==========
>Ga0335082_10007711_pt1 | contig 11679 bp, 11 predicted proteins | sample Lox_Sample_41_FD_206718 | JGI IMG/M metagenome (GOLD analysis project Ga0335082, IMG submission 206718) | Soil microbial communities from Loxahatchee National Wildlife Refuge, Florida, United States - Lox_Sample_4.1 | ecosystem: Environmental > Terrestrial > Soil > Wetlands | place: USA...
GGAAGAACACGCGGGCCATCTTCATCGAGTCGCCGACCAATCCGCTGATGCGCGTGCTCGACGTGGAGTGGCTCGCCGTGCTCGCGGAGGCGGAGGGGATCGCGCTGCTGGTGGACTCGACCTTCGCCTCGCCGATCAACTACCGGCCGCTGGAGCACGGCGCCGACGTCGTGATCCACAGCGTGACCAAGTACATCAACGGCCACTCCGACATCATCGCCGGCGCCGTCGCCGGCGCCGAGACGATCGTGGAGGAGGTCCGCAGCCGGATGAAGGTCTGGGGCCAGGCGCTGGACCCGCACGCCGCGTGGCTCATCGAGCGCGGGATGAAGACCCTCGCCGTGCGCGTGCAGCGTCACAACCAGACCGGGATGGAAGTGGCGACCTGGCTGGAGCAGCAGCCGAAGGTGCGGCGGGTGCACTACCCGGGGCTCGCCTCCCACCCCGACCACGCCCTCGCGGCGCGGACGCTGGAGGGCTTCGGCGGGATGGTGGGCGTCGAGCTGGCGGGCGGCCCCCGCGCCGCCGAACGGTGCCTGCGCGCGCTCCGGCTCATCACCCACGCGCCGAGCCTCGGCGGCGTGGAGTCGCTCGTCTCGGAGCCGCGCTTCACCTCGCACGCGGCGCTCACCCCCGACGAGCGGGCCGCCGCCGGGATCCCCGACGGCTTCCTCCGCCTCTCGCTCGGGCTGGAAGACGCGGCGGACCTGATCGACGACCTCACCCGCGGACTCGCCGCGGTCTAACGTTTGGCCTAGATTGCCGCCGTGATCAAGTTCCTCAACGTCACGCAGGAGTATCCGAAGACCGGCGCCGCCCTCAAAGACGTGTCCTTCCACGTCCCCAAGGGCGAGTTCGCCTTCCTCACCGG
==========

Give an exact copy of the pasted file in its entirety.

>Ga0335082_10007711_pt1 | contig 11679 bp, 11 predicted proteins | sample Lox_Sample_41_FD_206718 | JGI IMG/M metagenome (GOLD analysis project Ga0335082, IMG submission 206718) | Soil microbial communities from Loxahatchee National Wildlife Refuge, Florida, United States - Lox_Sample_4.1 | ecosystem: Environmental > Terrestrial > Soil > Wetlands | place: USA...
GGAAGAACACGCGGGCCATCTTCATCGAGTCGCCGACCAATCCGCTGATGCGCGTGCTCGACGTGGAGTGGCTCGCCGTGCTCGCGGAGGCGGAGGGGATCGCGCTGCTGGTGGACTCGACCTTCGCCTCGCCGATCAACTACCGGCCGCTGGAGCACGGCGCCGACGTCGTGATCCACAGCGTGACCAAGTACATCAACGGCCACTCCGACATCATCGCCGGCGCCGTCGCCGGCGCCGAGACGATCGTGGAGGAGGTCCGCAGCCGGATGAAGGTCTGGGGCCAGGCGCTGGACCCGCACGCCGCGTGGCTCATCGAGCGCGGGATGAAGACCCTCGCCGTGCGCGTGCAGCGTCACAACCAGACCGGGATGGAAGTGGCGACCTGGCTGGAGCAGCAGCCGAAGGTGCGGCGGGTGCACTACCCGGGGCTCGCCTCCCACCCCGACCACGCCCTCGCGGCGCGGACGCTGGAGGGCTTCGGCGGGATGGTGGGCGTCGAGCTGGCGGGCGGCCCCCGCGCCGCCGAACGGTGCCTGCGCGCGCTCCGGCTCATCACCCACGCGCCGAGCCTCGGCGGCGTGGAGTCGCTCGTCTCGGAGCCGCGCTTCACCTCGCACGCGGCGCTCACCCCCGACGAGCGGGCCGCCGCCGGGATCCCCGACGGCTTCCTCCGCCTCTCGCTCGGGCTGGAAGACGCGGCGGACCTGATCGACGACCTCACCCGCGGACTCGCCGCGGTCTAACGTTTGGCCTAGATTGCCGCCGTGATCAAGTTCCTCAACGTCACGCAGGAGTATCCGAAGACCGGCGCCGCCCTCAAAGACGTGTCCTTCCACGTCCCCAAGGGCGAGTTCGCCTTCCTCACCGG